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Quantification of Campylobacter spp. in chicken rinse samples by using flotation prior to real-time PCR

Wolffs, Petra LU ; Norling, B; Hoorfar, J; Griffiths, M and Rådström, Peter LU (2005) In Applied and Environmental Microbiology 71(10). p.5759-5764
Abstract
Real-time PCR is fast, sensitive, specific, and can deliver quantitative data; however, two disadvantages are that this technology is sensitive to inhibition by food and that it does not distinguish between DNA originating from viable, viable nonculturable (VNC), and dead cells. For this reason, real-time PCR has been combined with a novel discontinuous buoyant density gradient method, called flotation, in order to allow detection of only viable and VNC cells of thermotolerant campylobacters in chicken rinse samples. Studying the buoyant densities of different Campylobacter spp. showed that densities changed at different time points during growth; however, all varied between 1.065 and 1.109 g/ml. These data were then used to develop a... (More)
Real-time PCR is fast, sensitive, specific, and can deliver quantitative data; however, two disadvantages are that this technology is sensitive to inhibition by food and that it does not distinguish between DNA originating from viable, viable nonculturable (VNC), and dead cells. For this reason, real-time PCR has been combined with a novel discontinuous buoyant density gradient method, called flotation, in order to allow detection of only viable and VNC cells of thermotolerant campylobacters in chicken rinse samples. Studying the buoyant densities of different Campylobacter spp. showed that densities changed at different time points during growth; however, all varied between 1.065 and 1.109 g/ml. These data were then used to develop a flotation assay. Results showed that after flotation and real-time PCR, cell concentrations as low as 8.6 X 10(2) CFU/ml could be detected without culture enrichment and amounts as low as 2.6 X 10(3) CFU/ml could be quantified. Furthermore, subjecting viable cells and dead cells to flotation showed that viable cells were recovered after flotation treatment but that dead cells and/or their DNA was not detected. Also, when samples containing VNC cells mixed with dead cells were treated with flotation after storage at 4 or 20 degrees C for 21 days, a similar percentage resembling the VNC cell fraction was detected using real-time PCR and 5-cyano-2,3-ditolyl tetrazolium chloride-4',6'-diamidino-2-phenylindole staining (20% +/- 9% and 23% +/- 4%, respectively, at 4 degrees C; 11% +/- 4% and 10% +/- 2%, respectively, at 20 degrees C). This indicated that viable and VNC Campylobacter cells could be positively selected and quantified using the flotation method. (Less)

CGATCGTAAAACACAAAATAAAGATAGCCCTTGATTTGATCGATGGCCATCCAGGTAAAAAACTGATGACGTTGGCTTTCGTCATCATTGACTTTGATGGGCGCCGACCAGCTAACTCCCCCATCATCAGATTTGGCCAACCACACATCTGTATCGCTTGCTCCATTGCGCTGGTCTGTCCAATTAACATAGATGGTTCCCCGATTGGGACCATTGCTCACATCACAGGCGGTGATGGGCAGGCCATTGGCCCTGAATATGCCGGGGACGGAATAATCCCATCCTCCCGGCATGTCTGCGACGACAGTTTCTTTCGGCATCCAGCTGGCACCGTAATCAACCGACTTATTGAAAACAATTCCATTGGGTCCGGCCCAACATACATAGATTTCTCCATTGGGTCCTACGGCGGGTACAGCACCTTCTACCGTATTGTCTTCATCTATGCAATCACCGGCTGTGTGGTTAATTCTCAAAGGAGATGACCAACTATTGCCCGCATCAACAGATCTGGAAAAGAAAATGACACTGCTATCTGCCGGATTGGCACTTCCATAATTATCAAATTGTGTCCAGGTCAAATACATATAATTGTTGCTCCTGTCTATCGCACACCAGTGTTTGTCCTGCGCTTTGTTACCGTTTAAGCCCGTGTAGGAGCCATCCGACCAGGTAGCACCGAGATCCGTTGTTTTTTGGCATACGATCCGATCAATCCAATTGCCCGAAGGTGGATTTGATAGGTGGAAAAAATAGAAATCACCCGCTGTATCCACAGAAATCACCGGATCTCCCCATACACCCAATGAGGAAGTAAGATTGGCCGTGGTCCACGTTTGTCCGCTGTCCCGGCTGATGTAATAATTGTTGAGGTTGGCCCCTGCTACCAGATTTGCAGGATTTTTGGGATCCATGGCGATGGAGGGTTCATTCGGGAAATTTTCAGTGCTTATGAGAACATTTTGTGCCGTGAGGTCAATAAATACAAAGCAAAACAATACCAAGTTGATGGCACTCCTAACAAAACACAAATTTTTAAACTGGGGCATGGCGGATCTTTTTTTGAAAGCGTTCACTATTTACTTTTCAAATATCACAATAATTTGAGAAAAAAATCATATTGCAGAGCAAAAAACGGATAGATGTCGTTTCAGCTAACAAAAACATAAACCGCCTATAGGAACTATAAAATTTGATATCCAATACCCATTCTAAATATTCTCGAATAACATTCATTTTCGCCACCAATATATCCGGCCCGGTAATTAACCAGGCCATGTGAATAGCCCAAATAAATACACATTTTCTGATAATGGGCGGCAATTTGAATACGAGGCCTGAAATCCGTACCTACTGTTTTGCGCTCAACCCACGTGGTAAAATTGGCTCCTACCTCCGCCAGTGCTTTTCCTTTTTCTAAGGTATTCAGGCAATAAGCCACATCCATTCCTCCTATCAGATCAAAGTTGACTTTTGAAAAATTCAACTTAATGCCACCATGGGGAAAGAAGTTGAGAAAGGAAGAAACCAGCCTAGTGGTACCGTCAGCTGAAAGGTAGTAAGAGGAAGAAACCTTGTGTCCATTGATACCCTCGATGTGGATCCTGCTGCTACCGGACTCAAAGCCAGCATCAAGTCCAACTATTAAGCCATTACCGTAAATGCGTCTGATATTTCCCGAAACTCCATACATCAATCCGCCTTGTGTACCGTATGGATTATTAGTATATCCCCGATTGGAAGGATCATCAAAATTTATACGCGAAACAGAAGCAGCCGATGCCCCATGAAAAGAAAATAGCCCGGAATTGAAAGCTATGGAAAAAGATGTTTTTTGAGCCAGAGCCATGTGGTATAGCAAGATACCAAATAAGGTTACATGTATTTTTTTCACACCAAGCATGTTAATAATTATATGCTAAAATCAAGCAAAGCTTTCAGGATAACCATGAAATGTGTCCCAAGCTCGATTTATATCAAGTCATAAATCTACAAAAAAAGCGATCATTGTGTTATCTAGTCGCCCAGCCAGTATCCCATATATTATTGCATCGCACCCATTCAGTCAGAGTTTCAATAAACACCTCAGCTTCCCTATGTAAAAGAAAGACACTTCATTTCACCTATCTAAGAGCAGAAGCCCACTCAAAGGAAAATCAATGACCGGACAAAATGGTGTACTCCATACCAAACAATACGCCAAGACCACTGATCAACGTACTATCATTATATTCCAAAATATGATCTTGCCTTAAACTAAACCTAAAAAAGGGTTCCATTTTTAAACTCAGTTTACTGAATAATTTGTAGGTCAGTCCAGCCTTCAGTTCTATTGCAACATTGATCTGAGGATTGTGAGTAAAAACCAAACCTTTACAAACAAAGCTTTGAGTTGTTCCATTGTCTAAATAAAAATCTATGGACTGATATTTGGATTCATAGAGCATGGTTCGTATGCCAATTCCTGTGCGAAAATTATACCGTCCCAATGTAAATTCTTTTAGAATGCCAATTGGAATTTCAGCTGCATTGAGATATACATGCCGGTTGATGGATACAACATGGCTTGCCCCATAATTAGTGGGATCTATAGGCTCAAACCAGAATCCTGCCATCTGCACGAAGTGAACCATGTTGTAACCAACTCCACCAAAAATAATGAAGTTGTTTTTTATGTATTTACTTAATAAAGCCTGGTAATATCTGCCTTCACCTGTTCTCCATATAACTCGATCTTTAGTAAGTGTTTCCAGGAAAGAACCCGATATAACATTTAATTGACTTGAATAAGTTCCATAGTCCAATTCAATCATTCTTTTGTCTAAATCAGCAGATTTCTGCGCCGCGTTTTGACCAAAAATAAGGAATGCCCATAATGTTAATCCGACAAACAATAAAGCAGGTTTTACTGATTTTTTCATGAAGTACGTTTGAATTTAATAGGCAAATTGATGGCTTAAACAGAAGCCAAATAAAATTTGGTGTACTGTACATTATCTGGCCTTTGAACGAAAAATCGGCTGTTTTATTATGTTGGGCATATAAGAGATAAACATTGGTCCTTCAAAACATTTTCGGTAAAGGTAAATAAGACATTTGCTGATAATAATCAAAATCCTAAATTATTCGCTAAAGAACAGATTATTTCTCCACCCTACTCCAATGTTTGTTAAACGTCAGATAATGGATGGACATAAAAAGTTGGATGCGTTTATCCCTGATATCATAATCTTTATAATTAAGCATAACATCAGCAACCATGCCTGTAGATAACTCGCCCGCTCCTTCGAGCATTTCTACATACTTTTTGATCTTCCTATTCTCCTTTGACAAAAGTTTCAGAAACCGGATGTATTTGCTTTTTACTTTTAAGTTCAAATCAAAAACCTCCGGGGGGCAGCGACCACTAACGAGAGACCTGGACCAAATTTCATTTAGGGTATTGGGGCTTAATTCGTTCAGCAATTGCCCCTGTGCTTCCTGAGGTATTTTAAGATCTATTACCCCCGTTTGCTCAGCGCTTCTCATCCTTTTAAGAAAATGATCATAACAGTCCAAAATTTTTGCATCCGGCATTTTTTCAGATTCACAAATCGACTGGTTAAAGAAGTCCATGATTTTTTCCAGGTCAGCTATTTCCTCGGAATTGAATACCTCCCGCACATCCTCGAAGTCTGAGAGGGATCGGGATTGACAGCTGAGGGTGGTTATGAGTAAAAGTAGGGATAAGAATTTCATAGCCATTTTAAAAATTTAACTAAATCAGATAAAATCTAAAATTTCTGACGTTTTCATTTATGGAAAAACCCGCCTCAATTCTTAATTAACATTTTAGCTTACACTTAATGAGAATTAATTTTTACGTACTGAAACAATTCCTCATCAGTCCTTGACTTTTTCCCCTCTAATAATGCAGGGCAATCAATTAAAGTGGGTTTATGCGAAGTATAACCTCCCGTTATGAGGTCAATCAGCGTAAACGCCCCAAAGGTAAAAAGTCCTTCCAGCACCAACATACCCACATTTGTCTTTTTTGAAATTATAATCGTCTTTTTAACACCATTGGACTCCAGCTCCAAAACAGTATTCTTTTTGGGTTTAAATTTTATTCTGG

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author
organization
publishing date
type
Contribution to journal
publication status
published
subject
in
Applied and Environmental Microbiology
volume
71
issue
10
pages
5759 - 5764
publisher
American Society for Microbiology
external identifiers
  • wos:000232504000012
  • pmid:16204485
  • scopus:26844444533
ISSN
0099-2240
DOI
10.1128/AEM.71.10.5759-5764.2005
language
English
LU publication?
yes
id
799d96f4-e433-4740-9d64-bdfc2612d422 (old id 151208)
date added to LUP
2007-06-28 14:47:32
date last changed
2017-01-01 05:01:13
@article{799d96f4-e433-4740-9d64-bdfc2612d422,
  abstract     = {Real-time PCR is fast, sensitive, specific, and can deliver quantitative data; however, two disadvantages are that this technology is sensitive to inhibition by food and that it does not distinguish between DNA originating from viable, viable nonculturable (VNC), and dead cells. For this reason, real-time PCR has been combined with a novel discontinuous buoyant density gradient method, called flotation, in order to allow detection of only viable and VNC cells of thermotolerant campylobacters in chicken rinse samples. Studying the buoyant densities of different Campylobacter spp. showed that densities changed at different time points during growth; however, all varied between 1.065 and 1.109 g/ml. These data were then used to develop a flotation assay. Results showed that after flotation and real-time PCR, cell concentrations as low as 8.6 X 10(2) CFU/ml could be detected without culture enrichment and amounts as low as 2.6 X 10(3) CFU/ml could be quantified. Furthermore, subjecting viable cells and dead cells to flotation showed that viable cells were recovered after flotation treatment but that dead cells and/or their DNA was not detected. Also, when samples containing VNC cells mixed with dead cells were treated with flotation after storage at 4 or 20 degrees C for 21 days, a similar percentage resembling the VNC cell fraction was detected using real-time PCR and 5-cyano-2,3-ditolyl tetrazolium chloride-4',6'-diamidino-2-phenylindole staining (20% +/- 9% and 23% +/- 4%, respectively, at 4 degrees C; 11% +/- 4% and 10% +/- 2%, respectively, at 20 degrees C). This indicated that viable and VNC Campylobacter cells could be positively selected and quantified using the flotation method.},
  author       = {Wolffs, Petra and Norling, B and Hoorfar, J and Griffiths, M and Rådström, Peter},
  issn         = {0099-2240},
  language     = {eng},
  number       = {10},
  pages        = {5759--5764},
  publisher    = {American Society for Microbiology},
  series       = {Applied and Environmental Microbiology},
  title        = {Quantification of Campylobacter spp. in chicken rinse samples by using flotation prior to real-time PCR},
  url          = {http://dx.doi.org/10.1128/AEM.71.10.5759-5764.2005},
  volume       = {71},
  year         = {2005},
}